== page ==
#SocialSelling: Breaking Down the Anatomy of a Social Lead

When I joined the team at LeadSift in November 2012 I was excited for the new challenge. The opportunity to work with such an early stage startup was exhilarating. LeadSift was going to take the idea of social lead generation suggested by social media monitoring platforms and make it a reality.  Over the last five years social media monitoring platforms were built around playing defence for your brand,  LeadSift was ready to help implement some offence into the hands of community teams.

Reflecting back to 2011 when I was selling a full suite monitoring platform, our pitch actually referred to “social ROI” as the “Return on Ignoring”. Companies were quick to purchase a monitoring platform after positioning a need to manage their reputation across social media; whether it was being first to know about a PR crisis erupting, ensuring no customer service issues were going viral, or managing product recalls, social media monitoring was adopted by many organizations overnight.

However, three years later organizations continue to struggle with their social media monitoring strategies. As a result, many niche organizations are evolving to a space where they make it easier for brands to do more than protect or share content, they are allowing  them to better participate in the relevant conversations. 2013 was coined to be the year that 1-1 engagement would happen – thankfully there are 4 months left to do so.

The plan at LeadSift is simple –  using our robust algorithm we find relevant sales leads based on geography; whether it be globally, nationally, or locally.  We then allow you to instantly engage from your social presence to begin the conversation and initiate the sales cycle.  Once you respond through LeadSift’s platform you are able to manage the conversations, track response rate, CTR, and provide additional analytics.  Our team has continued to build the platform to include additional analytics, a LeadScore, and advanced demographics to better understand the person you are engaging with.  This added information allows more insight to your audience and the opportunity to add a bit of personality as you engage.  LeadSift continues to evolve it’s platform in real- time as we incorporate the voice of our clients into our new features and adjust as we go.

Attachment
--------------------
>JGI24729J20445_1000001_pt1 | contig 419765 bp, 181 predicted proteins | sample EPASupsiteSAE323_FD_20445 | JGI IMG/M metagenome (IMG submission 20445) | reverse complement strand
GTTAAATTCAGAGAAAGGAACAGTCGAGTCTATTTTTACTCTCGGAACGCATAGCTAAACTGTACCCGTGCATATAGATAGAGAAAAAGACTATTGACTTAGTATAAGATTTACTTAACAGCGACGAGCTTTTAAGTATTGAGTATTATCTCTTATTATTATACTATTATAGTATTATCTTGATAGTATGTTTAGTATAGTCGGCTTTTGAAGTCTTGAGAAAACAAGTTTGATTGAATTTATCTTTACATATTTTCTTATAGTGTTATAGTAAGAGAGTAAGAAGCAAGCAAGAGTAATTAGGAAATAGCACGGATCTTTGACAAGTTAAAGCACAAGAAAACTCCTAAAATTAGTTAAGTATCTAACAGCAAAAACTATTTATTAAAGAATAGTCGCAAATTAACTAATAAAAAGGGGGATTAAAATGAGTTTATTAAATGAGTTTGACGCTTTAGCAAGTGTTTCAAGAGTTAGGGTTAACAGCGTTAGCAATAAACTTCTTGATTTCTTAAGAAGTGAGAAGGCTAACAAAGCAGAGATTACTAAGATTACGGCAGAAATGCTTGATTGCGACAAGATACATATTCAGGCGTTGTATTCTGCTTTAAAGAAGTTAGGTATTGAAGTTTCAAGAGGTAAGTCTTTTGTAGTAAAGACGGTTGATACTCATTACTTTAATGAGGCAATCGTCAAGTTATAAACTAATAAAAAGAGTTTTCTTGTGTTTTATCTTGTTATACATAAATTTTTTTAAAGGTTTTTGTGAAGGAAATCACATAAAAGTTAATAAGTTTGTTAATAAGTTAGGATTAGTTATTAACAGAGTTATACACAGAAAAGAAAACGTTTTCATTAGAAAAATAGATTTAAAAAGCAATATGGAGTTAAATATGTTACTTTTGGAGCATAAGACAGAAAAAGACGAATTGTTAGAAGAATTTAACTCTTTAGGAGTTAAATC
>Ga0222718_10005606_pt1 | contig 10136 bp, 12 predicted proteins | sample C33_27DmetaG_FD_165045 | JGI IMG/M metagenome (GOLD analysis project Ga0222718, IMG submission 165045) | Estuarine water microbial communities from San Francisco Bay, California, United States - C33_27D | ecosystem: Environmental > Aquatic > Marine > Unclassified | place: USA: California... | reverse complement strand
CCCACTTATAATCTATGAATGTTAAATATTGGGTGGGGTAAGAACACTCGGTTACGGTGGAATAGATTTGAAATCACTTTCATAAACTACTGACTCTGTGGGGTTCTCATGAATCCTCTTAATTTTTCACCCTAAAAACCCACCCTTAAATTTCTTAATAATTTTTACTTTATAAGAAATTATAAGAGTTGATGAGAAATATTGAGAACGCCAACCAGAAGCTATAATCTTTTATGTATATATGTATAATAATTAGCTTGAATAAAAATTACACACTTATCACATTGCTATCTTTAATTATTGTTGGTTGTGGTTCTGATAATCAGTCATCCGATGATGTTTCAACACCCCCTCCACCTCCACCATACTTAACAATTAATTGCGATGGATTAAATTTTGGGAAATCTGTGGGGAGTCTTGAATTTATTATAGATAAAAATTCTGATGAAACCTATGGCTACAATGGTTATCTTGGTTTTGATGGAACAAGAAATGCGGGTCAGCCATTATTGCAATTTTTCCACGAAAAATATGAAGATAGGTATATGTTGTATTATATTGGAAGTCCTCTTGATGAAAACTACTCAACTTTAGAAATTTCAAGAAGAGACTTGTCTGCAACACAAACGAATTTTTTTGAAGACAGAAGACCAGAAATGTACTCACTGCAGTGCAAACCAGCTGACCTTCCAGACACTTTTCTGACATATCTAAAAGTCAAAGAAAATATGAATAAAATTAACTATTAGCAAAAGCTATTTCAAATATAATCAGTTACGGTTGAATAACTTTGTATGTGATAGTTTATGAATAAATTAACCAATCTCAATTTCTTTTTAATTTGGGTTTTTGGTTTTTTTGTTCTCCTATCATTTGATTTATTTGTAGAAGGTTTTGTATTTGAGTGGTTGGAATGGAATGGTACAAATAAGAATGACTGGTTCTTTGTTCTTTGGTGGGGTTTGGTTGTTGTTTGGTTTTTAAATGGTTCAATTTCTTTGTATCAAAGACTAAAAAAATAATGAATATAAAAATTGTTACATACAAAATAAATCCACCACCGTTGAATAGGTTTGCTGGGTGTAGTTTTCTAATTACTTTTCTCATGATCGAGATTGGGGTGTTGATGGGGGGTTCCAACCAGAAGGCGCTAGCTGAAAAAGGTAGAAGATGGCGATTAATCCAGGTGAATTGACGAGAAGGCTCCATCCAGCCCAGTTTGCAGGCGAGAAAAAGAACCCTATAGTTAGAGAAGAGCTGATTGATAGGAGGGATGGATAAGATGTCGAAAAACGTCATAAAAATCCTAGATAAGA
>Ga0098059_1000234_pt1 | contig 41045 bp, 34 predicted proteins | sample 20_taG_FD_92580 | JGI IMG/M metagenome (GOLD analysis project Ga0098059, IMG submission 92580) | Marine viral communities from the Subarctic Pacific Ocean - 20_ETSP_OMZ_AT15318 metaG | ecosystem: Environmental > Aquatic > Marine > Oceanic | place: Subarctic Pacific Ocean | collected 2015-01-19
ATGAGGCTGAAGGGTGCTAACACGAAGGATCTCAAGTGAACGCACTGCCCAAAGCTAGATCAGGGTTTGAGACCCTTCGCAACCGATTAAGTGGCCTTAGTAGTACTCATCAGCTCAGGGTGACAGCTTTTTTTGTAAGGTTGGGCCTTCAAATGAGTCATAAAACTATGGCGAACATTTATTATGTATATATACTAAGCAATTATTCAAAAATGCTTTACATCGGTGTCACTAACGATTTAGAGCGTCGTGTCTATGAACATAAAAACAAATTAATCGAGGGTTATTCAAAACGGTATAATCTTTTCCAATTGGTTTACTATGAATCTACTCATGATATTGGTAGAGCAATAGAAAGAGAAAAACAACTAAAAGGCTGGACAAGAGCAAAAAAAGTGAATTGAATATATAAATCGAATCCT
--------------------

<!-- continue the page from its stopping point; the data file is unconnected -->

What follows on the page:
Here is the textbook definition of a lead:

“ A lead, in a marketing context, is a potential sales contact: an individual or organization that expresses an interest in your goods or services. Leads are typically obtained through the referral of an existing customer, or through a direct response to advertising/publicity. A company’s marketing department is typically responsible for lead generation.”

In the past several months I have had the opportunity to discuss social leads with hundreds of business and organizations from a wide range of  industries and the general consensus is that social leads are no different than any other leads. They are “a potential sales contract”, or they “ express an interest in your goods/services”, or they are a “direct response to your advertising/marketing”

There are instances where businesses are set on only looking for “transactional leads” but then I always ask, “How do you start the transaction?”  To begin any true transaction discussion, you need to uncover their actual needs, and the only way to do so is through engagement. Whether one chooses to engage with a tweet back, reply with a question, or suggest a link to a website or other related content, social leads need to be nurtured along the path to a sale.  LeadSift has expanded the concept of a social lead to target any engagement activity that supports the brand’s presence socially.  After all, the reason we all create content and a presence in social media is to ultimately sell the products and services we offer.   We are always selling.

We can generally group the social engagement lead into 5 types:

  • Direct sales lead: The post directly states intent to purchase a product or service
  • Indirect sales lead (Also known as the Competitive lead/ Customer service lead) : The post mentions dissatisfaction with a competitive product or service. This allows you to engage, grab their attention, and ultimately position yourself as a better option.
  • Targeted social engagement: Finding relevant conversations in a targeted geography allowing you to engage and build your community presence.
  • Nice guy lead: Finding relevant conversations within a given geography and engage as a trusted community member.
  • Fan Identification lead: Finding a relevant influencer of your brand or product and working with them as an influencer.

Call them what you will, the one thing that is still missing from the “social lead “ is #hustle. Thanks to LeadSift,  beginning social selling has never been easier. If all you are interested in is collecting followers and trying to understand how a bunch of graphs and widgets will help your business socially – good luck! If you are ready to take the next step and begin engaging with the active community that is currently discussing your products or services we should chat. At LeadSift we believe organizations don’t “do” social, they “are” social.

Do you know a brand that is doing a great job with their social engagement strategy?

We would love to highlight them as the rest of the market catches up.